While rewards are more favorable than harsh punishments, there are key positive parenting tools better suited to foster internal motivation in young children.
How to stop giving rewards for potty training
If you’ve already gone down the reward rabbit hole, it’s not too late to change your approach.
First, you’ll need to break the association between rewards and using the potty. Allow your former reward to exist neutrally in your day-to-day routine.
For example, enjoy some M&Ms at your child’s regular snack time, or do a fun arts and craft project with those Paw Patrol stickers. Allow your previous reward to become a “just because” activity, regardless of your child’s choices or abilities.
7 Positive Parenting Tips for Potty Training Without Rewards
Positive parenting tools are a great alternative for families looking to go reward-free. This post will cover seven key tips based on basic positive parenting principles (that you can apply to most other challenging behavior in the early childhood years!)
#1: Teach “the potty routine” through play and books
Teaching through play is one of the most effective ways to remove power struggles from your child’s potty training journey.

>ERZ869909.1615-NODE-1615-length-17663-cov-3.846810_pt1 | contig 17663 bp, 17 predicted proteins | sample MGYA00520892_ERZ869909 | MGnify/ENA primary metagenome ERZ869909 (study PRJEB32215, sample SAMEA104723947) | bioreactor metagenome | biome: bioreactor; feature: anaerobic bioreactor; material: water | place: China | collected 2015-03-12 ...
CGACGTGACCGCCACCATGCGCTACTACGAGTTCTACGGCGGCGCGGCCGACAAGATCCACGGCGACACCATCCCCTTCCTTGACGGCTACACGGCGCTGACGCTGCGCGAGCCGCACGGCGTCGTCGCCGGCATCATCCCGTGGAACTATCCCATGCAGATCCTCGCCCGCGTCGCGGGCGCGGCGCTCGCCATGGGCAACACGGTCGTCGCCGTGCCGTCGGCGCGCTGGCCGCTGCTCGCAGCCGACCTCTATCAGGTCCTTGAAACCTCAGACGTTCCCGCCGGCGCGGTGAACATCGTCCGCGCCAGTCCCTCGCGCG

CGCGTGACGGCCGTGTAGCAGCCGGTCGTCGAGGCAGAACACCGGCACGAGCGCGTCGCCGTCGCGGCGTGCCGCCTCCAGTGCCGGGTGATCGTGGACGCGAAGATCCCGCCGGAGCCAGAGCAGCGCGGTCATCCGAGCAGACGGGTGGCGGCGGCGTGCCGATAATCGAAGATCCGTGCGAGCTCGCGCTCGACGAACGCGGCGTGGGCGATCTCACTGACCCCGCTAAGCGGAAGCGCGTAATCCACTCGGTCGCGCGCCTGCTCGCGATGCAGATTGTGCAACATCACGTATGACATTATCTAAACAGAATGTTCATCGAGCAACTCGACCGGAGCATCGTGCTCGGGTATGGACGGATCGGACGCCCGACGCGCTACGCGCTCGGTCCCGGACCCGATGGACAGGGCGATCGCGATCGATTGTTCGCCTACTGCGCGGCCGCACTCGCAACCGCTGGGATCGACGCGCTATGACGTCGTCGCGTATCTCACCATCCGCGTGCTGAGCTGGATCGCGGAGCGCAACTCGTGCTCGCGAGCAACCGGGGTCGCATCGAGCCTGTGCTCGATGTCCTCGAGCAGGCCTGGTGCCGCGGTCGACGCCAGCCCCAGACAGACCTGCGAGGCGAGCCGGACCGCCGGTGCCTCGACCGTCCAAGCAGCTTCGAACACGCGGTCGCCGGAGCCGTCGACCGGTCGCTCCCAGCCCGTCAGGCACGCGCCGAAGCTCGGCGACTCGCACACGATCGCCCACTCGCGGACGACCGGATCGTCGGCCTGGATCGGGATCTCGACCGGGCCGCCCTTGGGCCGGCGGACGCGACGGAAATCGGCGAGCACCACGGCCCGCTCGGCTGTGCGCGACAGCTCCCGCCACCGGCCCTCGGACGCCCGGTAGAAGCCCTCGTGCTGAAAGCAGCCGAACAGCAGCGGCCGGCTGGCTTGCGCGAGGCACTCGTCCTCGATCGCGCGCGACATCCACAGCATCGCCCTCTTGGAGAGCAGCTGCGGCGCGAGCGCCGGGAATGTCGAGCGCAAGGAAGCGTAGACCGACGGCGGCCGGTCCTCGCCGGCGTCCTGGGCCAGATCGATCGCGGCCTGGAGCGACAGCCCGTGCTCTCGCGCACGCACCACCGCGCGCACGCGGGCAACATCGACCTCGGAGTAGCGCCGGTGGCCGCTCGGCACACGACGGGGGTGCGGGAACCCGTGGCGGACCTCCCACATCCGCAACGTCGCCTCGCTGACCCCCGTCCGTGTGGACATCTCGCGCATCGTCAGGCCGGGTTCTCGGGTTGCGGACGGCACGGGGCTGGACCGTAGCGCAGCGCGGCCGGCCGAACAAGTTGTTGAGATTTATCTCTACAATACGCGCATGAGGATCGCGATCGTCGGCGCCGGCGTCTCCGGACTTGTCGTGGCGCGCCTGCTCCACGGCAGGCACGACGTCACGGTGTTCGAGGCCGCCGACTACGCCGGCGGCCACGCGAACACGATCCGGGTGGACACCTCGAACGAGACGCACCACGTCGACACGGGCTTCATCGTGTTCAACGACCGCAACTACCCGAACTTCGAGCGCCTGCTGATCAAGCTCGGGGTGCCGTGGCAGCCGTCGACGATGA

Spend some time playing with your child and practicing a “potty routine” using a favorite toy (e.g., sit on the potty, flush, wash hands). Toddlers much prefer teaching and helping others (even imaginary friends) than being told what to do!
Reading children’s books together about the potty routine is a great introductory step as well. Here are a few of our family’s favorite play-based potty training toys and books:
#2: Follow your child’s lead (signs of readiness)
Society tells parents that potty training is a box to rush and check over a long weekend.
However, keeping things calm and consistent often yields faster results, provided your child is ready. Per the American Academy of Pediatrics, signs of readiness (e.g., showing interest, ability to up/pull down pants, etc.) usually emerge anytime after 18 months.
#3: Keep it low-pressure
Around 18 months of age, you may gradually begin offering the potty before/after naps or bedtime. If they say no, don’t force it.
The goal is to build intrinsic motivation and encourage your child to listen to their body. Keeping your emotions and expectations out of the equation is the easiest way to accomplish this mission.
Once your child shows interest and accepts the offer consistently, you’ll know it’s go time. They’re likely ready for more frequent offerings followed by the switch to underwear.
#4: Swap a reward chart with a visual routine chart
If you’re a big fan of charts, consider swapping your reward chart with a visual routine chart to empower internal motivation in your toddler. Rather than you rewarding them for using the potty, a visual routine chart allows them to feel in control.